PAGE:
Let''s start another helmet debate . . .

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nigel

Let''s start another helmet debate . . .

Postby nigel » 12 Oct 2004, 6:29pm

This isn't really about helmets; it's a letter they wouldn't put in the magazine.

Why so much fuss about cycle helmets and so little about high-visibility clothing? Surely a debate about being SEEN should come first? I bought one of those bright yellow diddy-jacket things from the leaflet in 'Cycle' and it saves my life everyday! I no longer need to wear a helmet because I don't get knocked off anymore (touching wood).

Why are there so few bright yellow helmets around? Could it be that helmet manufacturers are happy to see cyclists getting run over, claiming that the crushed helmet has saved their life ("a lifesaver! -everyone should wear one . . .") and then going out and buying another dark red helmet. . . ?

Why no campaigns for compulsory high-visibility clothing? OK, so the yellow jackets look a bit daft, but to non-cyclists ALL cyclists look silly anyway.

Pedalling Pete

Re:Let''''s start another helmet debate . . .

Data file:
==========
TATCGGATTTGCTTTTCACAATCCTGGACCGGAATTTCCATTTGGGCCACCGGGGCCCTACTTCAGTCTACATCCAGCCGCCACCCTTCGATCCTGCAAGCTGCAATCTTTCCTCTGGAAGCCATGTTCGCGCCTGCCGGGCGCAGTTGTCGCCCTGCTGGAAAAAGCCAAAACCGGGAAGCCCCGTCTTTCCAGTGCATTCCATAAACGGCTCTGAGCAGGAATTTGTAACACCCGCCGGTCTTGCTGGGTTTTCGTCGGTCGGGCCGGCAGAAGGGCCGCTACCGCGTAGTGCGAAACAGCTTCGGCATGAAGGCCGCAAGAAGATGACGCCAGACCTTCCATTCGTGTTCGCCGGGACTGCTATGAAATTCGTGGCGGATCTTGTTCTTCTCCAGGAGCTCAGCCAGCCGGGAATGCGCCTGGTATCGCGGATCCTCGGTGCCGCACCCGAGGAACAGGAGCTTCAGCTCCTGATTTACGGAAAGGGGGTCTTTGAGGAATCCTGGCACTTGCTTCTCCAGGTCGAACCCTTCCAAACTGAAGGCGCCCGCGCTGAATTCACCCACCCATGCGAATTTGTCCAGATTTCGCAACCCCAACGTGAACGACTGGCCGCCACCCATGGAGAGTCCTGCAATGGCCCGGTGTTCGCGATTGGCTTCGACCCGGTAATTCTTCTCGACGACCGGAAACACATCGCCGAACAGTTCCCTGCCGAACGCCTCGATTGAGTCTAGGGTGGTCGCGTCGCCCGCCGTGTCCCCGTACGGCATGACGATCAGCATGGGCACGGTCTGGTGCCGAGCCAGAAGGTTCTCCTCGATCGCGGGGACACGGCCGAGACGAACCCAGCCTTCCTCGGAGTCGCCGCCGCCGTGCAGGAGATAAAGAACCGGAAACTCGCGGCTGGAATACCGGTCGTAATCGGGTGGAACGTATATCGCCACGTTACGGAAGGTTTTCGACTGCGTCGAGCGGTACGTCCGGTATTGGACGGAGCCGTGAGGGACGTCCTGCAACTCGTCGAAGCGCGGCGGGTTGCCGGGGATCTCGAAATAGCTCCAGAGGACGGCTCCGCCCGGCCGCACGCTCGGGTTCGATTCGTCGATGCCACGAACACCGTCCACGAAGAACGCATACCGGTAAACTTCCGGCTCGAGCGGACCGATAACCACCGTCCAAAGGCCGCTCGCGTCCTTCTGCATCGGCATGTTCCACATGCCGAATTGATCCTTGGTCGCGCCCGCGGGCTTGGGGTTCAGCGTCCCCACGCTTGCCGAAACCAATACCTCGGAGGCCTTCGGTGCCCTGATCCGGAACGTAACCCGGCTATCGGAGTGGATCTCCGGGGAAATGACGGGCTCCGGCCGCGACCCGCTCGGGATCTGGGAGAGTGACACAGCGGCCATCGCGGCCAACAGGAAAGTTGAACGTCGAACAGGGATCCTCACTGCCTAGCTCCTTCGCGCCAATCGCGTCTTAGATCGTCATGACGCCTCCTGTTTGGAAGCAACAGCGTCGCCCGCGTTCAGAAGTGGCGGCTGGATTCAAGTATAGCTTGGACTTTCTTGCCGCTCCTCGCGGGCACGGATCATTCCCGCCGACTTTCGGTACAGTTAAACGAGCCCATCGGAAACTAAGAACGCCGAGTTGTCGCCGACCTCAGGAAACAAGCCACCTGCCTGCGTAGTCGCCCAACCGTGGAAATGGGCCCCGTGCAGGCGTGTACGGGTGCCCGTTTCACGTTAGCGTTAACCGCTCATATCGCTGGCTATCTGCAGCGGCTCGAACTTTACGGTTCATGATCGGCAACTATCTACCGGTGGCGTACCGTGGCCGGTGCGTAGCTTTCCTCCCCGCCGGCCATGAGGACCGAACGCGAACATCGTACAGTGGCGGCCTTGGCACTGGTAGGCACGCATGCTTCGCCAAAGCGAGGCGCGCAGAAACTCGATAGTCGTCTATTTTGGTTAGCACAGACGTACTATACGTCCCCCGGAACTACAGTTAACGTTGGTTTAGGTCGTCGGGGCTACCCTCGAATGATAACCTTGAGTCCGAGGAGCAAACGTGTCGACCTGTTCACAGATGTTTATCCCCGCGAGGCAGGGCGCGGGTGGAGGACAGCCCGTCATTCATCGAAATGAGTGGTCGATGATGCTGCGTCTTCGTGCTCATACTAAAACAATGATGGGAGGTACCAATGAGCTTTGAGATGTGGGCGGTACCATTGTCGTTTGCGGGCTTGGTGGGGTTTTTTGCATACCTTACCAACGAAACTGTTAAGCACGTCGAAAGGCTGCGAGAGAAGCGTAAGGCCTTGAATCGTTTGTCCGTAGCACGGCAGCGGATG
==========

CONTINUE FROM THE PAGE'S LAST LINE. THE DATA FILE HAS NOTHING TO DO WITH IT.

Postby Pedalling Pete » 13 Oct 2004, 5:02am

Agreed - injury prevention is better than injury reduction. A yellow "Gamex" jacket is always with me in busy traffic, and always a pair of track mitts to offer protection on those occasions when rider and bike are parted! It also helps the prosecution of motorists to be able to hold up the yellow jacket in court, when the driver claims they "didn't see you". I think Nicole Cooke always wears a yellow helmet, so there are good quality ones to be had.

Jon

Re:Let''''s start another helmet debate . . .

Postby Jon » 13 Oct 2004, 1:22pm

Having read the bit is the latest magazine about police cyclists, I'm wondering how I can make myself look as much like one of them as possible. I'll bet they don't get stuff thrown at them!

Anthony

Re:Let''''s start another helmet debate . . .

Postby Anthony » 14 Oct 2004, 2:50pm

As regards trying to look like a police cyclist, there have been a number of incidents where they have been deliberately targetted and rammed. One occurred recently in the news, but some quick googling has failed to find the original story I read.

Pete

Re:Let''''s start another helmet debate . . .

Postby Pete » 15 Oct 2004, 10:09am

The problem with the fuss is it's primarily created by people who don't appear to have Any Clues Whatsoever... (did someone mention BHIT? ;-/)